Even hardcore film noir devotees may not have heard of I Wouldn't Be in Your Shoes!, but Warner Archive puts the long-neglected, poverty row picture in the spotlight with an impressive Blu-ray presentation. Though some plot holes slightly dull the impact of this taut urban mystery about a devoted wife's efforts to clear her wrongly convicted husband before his date with the electric chair, a brand new restoration from original nitrate elements brings the low-budget picture back to brilliant life. If you're a film noir aficionado, you'll definitely want to check out this captivating rarity. Recommended.
A silhouetted pair of dancing shoes hanging from a noose starkly frames the opening titles of I Wouldn't Be in Your Shoes!, a tidy, taut, almost forgotten film noir that's been lovingly resuscitated by Warner Archive. Mounted at poverty row Monogram Pictures and featuring a cast of largely unknown actors, this engrossing, slickly directed mystery belies its bargain-basement roots and helped put independent producer Walter Mirisch (who would win a Best Picture Oscar two decades later for In the Heat of the Night) on the cinematic map. A few plot holes prevent the film from achieving true classic status, but the story keeps us guessing until close to the end and builds to a satisfying climax and conclusion.
It's the last night of Tom Quinn's life and as he awaits his impending execution in his jail cell, he reflects on the odd string of events that led to his incarceration on Death Row. An accomplished dancer who couldn't catch a break, Tom (Don Castle) lived in a ramshackle New York City tenement with his wife and partner Ann (Elyse Knox), who made a few bucks giving lessons to losers in a cheap dance hall. The couple hoped to try their luck in Hollywood, but before they could flee the Big Apple, a shoe print in the mud linked Tom to the murder of a seemingly destitute, eccentric man who turned out to be quite wealthy.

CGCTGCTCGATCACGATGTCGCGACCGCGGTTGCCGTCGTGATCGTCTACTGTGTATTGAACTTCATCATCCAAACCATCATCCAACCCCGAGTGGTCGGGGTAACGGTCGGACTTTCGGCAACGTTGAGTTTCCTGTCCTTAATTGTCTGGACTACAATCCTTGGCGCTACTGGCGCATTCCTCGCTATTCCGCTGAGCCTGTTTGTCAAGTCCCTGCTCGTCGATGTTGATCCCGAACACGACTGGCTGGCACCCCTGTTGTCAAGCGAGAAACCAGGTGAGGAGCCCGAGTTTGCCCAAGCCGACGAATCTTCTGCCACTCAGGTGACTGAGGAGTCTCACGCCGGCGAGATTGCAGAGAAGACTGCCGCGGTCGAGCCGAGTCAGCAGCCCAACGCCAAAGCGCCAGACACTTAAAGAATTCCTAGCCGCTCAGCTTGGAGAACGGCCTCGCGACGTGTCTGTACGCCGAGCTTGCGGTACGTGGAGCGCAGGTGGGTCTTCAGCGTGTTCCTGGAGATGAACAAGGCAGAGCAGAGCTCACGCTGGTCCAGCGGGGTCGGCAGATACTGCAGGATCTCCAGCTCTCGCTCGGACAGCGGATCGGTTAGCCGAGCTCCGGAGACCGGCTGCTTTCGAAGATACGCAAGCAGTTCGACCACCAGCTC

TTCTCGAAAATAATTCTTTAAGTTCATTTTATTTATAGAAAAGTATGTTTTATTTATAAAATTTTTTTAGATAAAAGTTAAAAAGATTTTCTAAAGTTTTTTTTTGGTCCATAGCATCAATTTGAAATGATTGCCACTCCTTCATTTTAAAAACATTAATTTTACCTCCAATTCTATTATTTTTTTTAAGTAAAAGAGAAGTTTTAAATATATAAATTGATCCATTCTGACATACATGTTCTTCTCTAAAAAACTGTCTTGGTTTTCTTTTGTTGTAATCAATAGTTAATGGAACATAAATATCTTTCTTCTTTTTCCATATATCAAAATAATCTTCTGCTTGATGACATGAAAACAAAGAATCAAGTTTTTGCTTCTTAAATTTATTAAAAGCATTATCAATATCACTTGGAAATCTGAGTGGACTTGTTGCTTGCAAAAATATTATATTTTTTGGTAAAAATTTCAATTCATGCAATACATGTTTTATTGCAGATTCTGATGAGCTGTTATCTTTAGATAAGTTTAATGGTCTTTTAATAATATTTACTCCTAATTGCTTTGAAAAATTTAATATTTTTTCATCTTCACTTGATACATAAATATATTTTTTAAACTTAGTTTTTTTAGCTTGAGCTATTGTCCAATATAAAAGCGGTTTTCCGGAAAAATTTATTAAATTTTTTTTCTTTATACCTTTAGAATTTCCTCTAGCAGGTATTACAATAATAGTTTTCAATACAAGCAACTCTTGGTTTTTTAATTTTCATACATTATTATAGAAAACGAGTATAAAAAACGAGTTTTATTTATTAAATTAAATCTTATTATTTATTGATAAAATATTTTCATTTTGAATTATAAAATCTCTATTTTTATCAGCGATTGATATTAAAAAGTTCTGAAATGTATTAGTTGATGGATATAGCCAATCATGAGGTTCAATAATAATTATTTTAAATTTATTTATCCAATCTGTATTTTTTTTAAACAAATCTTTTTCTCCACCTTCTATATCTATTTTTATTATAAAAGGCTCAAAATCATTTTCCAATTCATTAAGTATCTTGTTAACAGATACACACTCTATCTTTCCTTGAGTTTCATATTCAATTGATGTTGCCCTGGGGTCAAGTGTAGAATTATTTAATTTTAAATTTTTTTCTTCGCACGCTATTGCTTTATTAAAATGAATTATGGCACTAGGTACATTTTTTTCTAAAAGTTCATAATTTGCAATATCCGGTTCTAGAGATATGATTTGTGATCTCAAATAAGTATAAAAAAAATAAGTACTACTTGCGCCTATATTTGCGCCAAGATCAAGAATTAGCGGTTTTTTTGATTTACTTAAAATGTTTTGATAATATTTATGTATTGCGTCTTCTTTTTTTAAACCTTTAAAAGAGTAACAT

When the cops come to call, Tom vehemently professes his innocence, but the mountain of circumstantial evidence gets him convicted. A distraught Ann vows to clear his name and enlists the services of Clint Judd (Regis Toomey), one of the police detectives responsible for sending Tom up the river. Clint harbors a serious crush on Ann, who pledges to divorce Tom and marry Clint if he can help exonerate her beloved husband. Their efforts to track down the real killer before Tom's date with the electric chair comprise the action of the film's second half.
Based on a novel by Cornell Woolrich, whose stories inspired a number of top-notch Hollywood thrillers including Alfred Hitchcock's Rear Window, I Wouldn't Be in Your Shoes! boasts a literate script by Steve Fisher, who received an Oscar nod a few years earlier for the Cary Grant World War II drama Destination Tokyo. A few plot elements strain credulity, but strong character development, lyrical dialogue, and a killer scene between Knox and Toomey that brims with sexual tension and an impending sense of doom help us forgive any narrative deficiencies.
Director William Nigh maximizes his minimal budget and deftly mixes suspense, mystery, and romance to create a memorable B picture. Though he's no Billy Wilder or Otto Preminger, Nigh elevates I Wouldn't Be in Your Shoes by tempering its grit with understated elegance. If you didn't know in advance the film came from Monogram Pictures, you wouldn't believe it. Sadly, I Wouldn't Be in Your Shoes! would prove to be Nigh's penultimate film; he would retire later in 1948 after helming well over 100 movies dating back to 1914.
The actors may not look familiar, but they all file excellent performances, proving the major studios didn't monopolize all of Hollywood's talented performers. Castle makes a fine everyman, but the most impressive portrayals come from Knox and Toomey. Though Knox's greatest claim to fame might be her son, actor Mark Harmon, she exudes sincerity here and brandishes a simmering sexuality born from desperation. Toomey rose to prominence as a leading man in the early 1930s, but soon transitioned to character roles. I Wouldn't Be in Your Shoes! contains some of his best work and is only one of countless movies and television shows he would enliven over the next four decades.